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Old 31st December 2009, 02:49 PM   #14
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David,
To the best of my recollected knowledge, you are absolutely right, we never did come to any conclution on the ethnographic validity if the painted dresses with teeth and hair, and I would also welcome any photographic evidence of these pieces actually being used by the indigenous people from the area.

Perhaps our friends from the Netherlands can assist?

Also as we were touching on the Banjarmasin pieces, please let me direct your attention to yet another old thread:

http://www.vikingsword.com/vb/showth...ght=naga+sasra

I thought this thread would be of interest to all.
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Old 31st December 2009, 04:36 PM   #15
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Eric, thanks for being the archivist with these past links and this last one is also very good and appropriate to our discussion. It does, however, bring up a big pet peeve of mine. Please, PLEASE, when you have photos of examples, PLEASE....upload them to THIS site. All the links in this thread no longer exist so we are not able to see the blades of these Banjarmasin keris, only the hilts that got posted on the actual forum. I guess kampungnet is no more. Photos also get removed after time from servers like photobucket or whatever you use. Our archives can be a vital resource for future resource, but we have to ensure that the images connected to these discussions remain accessible. Hopeful, like diamonds, the Warung is forever.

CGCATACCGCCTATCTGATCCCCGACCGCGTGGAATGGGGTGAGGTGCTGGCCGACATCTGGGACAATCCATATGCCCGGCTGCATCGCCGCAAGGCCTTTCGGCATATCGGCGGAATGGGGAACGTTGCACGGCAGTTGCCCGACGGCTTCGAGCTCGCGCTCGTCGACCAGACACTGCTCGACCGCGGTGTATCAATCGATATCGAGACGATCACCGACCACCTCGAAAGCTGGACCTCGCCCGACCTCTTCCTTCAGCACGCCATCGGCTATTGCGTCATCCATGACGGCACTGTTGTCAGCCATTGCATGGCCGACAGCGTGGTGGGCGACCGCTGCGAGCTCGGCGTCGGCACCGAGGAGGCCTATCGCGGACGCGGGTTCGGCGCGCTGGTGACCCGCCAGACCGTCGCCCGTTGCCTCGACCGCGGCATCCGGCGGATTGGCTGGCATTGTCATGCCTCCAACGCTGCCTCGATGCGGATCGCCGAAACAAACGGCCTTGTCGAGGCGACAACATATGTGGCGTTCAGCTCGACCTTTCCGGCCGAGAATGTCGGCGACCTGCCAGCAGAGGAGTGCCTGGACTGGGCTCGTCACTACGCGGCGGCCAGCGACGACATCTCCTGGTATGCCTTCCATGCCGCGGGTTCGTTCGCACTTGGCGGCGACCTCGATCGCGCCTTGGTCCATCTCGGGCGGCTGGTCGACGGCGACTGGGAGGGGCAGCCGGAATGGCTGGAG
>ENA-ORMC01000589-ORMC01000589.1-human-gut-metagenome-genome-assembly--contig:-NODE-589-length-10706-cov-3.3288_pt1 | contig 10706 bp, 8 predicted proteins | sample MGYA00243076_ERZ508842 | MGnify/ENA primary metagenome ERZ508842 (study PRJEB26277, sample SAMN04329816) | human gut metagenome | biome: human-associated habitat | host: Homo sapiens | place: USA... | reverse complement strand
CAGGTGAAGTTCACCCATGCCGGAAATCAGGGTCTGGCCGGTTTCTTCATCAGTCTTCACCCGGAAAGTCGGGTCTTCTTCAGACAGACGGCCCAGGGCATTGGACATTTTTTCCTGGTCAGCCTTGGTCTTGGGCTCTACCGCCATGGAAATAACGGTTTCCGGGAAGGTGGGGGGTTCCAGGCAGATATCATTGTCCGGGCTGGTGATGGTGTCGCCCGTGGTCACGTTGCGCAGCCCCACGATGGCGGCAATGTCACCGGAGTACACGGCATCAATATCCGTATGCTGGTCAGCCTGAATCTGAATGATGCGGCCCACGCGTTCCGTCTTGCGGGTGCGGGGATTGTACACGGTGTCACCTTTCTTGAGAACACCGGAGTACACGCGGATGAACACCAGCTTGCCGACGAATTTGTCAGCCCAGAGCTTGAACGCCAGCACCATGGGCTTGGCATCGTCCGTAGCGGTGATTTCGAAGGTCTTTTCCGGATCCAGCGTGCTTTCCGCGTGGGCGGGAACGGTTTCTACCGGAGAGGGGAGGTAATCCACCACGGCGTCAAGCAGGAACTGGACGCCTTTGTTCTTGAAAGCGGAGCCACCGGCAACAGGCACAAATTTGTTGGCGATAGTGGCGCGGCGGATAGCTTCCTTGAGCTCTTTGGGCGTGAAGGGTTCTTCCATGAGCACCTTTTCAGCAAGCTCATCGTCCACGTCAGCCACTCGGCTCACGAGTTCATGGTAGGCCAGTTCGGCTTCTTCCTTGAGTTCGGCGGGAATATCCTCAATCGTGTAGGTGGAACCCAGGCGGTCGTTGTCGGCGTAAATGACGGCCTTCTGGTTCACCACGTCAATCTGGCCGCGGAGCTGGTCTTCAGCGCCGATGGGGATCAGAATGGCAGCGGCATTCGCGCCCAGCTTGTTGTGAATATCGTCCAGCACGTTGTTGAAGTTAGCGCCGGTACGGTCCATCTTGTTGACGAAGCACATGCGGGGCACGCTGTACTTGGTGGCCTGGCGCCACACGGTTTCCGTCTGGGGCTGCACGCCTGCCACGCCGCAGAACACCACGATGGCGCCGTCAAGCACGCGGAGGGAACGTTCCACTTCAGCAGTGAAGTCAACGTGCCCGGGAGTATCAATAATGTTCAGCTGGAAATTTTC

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Old 31st December 2009, 06:26 PM   #16
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I remember this thread where some keris shown which you can attribute Banjarmasin:

http://www.vikingsword.com/vb/showth...t=borneo+keris

And also this one:

http://www.vikingsword.com/vb/showthread.php?t=7840
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Old 1st January 2010, 05:10 AM   #17
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I've been out of touch over the Christmas New Year break, and I don't really feel inclined to read back through all the linked threads to see if what I will now say has already been said --- its quicker and easier for me to write.Please forgive me if this is repetition.

The traditional wisdom in respect of Borneo keris --- or Kalimantan, the island is Borneo, the Indonesian province Kalimantan is situated on Borneo --- is that the keris was not indigenous to Borneo. Any keris found on Borneo were brought there by settlers from other parts of Indonesia and Malaysia. When the original dress needed to be replaced the local Borneo craftsman would attempt to copy the original dress, but since these men were not skilled in the art of the particular variations of wrongko, their efforts were most often a slightly warped interpretation of the original.

Metal hilts and also metal scabbards were popular and were often set with rose cut diamonds (intan), rose cut rock crystal (yakut) or other semi-precious gemstones.

It is normal to find matings of blades from one origin with dress that is of a style originating in a different location.